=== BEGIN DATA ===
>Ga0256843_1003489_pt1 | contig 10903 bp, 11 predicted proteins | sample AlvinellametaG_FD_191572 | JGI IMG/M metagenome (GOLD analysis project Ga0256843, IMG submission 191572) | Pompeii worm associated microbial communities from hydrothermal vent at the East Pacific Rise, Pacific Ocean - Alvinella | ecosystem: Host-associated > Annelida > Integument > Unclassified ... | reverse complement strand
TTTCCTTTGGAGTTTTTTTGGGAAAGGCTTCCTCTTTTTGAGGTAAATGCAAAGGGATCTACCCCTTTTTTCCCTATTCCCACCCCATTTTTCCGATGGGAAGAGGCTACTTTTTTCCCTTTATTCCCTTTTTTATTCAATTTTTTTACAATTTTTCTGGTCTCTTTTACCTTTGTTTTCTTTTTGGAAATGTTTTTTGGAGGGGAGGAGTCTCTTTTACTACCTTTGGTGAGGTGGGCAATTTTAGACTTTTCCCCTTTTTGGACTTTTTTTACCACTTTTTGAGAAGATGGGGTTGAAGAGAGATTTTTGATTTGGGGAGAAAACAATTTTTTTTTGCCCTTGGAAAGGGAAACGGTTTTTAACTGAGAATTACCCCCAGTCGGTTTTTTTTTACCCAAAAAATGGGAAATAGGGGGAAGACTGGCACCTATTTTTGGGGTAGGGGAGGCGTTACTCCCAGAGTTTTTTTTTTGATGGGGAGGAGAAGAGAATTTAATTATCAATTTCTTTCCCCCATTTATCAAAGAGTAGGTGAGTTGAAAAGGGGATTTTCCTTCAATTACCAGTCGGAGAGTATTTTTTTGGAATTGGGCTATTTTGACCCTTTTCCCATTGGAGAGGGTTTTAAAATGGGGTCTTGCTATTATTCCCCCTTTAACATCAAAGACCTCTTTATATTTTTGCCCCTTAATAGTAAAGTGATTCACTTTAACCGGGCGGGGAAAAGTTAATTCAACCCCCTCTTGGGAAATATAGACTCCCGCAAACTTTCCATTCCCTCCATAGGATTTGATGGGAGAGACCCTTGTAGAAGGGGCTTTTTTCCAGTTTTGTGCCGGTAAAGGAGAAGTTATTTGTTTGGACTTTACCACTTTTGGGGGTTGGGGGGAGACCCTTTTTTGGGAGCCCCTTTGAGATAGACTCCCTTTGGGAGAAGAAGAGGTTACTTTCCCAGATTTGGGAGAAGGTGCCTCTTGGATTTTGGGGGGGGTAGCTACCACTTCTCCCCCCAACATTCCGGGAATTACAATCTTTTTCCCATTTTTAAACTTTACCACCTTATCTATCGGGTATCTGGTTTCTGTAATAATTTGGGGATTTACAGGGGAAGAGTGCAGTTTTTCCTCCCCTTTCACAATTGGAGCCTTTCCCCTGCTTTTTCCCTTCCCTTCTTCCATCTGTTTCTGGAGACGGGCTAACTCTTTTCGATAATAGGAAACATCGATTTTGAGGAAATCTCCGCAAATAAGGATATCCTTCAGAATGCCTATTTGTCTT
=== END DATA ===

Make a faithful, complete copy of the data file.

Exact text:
>Ga0256843_1003489_pt1 | contig 10903 bp, 11 predicted proteins | sample AlvinellametaG_FD_191572 | JGI IMG/M metagenome (GOLD analysis project Ga0256843, IMG submission 191572) | Pompeii worm associated microbial communities from hydrothermal vent at the East Pacific Rise, Pacific Ocean - Alvinella | ecosystem: Host-associated > Annelida > Integument > Unclassified ... | reverse complement strand
TTTCCTTTGGAGTTTTTTTGGGAAAGGCTTCCTCTTTTTGAGGTAAATGCAAAGGGATCTACCCCTTTTTTCCCTATTCCCACCCCATTTTTCCGATGGGAAGAGGCTACTTTTTTCCCTTTATTCCCTTTTTTATTCAATTTTTTTACAATTTTTCTGGTCTCTTTTACCTTTGTTTTCTTTTTGGAAATGTTTTTTGGAGGGGAGGAGTCTCTTTTACTACCTTTGGTGAGGTGGGCAATTTTAGACTTTTCCCCTTTTTGGACTTTTTTTACCACTTTTTGAGAAGATGGGGTTGAAGAGAGATTTTTGATTTGGGGAGAAAACAATTTTTTTTTGCCCTTGGAAAGGGAAACGGTTTTTAACTGAGAATTACCCCCAGTCGGTTTTTTTTTACCCAAAAAATGGGAAATAGGGGGAAGACTGGCACCTATTTTTGGGGTAGGGGAGGCGTTACTCCCAGAGTTTTTTTTTTGATGGGGAGGAGAAGAGAATTTAATTATCAATTTCTTTCCCCCATTTATCAAAGAGTAGGTGAGTTGAAAAGGGGATTTTCCTTCAATTACCAGTCGGAGAGTATTTTTTTGGAATTGGGCTATTTTGACCCTTTTCCCATTGGAGAGGGTTTTAAAATGGGGTCTTGCTATTATTCCCCCTTTAACATCAAAGACCTCTTTATATTTTTGCCCCTTAATAGTAAAGTGATTCACTTTAACCGGGCGGGGAAAAGTTAATTCAACCCCCTCTTGGGAAATATAGACTCCCGCAAACTTTCCATTCCCTCCATAGGATTTGATGGGAGAGACCCTTGTAGAAGGGGCTTTTTTCCAGTTTTGTGCCGGTAAAGGAGAAGTTATTTGTTTGGACTTTACCACTTTTGGGGGTTGGGGGGAGACCCTTTTTTGGGAGCCCCTTTGAGATAGACTCCCTTTGGGAGAAGAAGAGGTTACTTTCCCAGATTTGGGAGAAGGTGCCTCTTGGATTTTGGGGGGGGTAGCTACCACTTCTCCCCCCAACATTCCGGGAATTACAATCTTTTTCCCATTTTTAAACTTTACCACCTTATCTATCGGGTATCTGGTTTCTGTAATAATTTGGGGATTTACAGGGGAAGAGTGCAGTTTTTCCTCCCCTTTCACAATTGGAGCCTTTCCCCTGCTTTTTCCCTTCCCTTCTTCCATCTGTTTCTGGAGACGGGCTAACTCTTTTCGATAATAGGAAACATCGATTTTGAGGAAATCTCCGCAAATAAGGATATCCTTCAGAATGCCTATTTGTCTT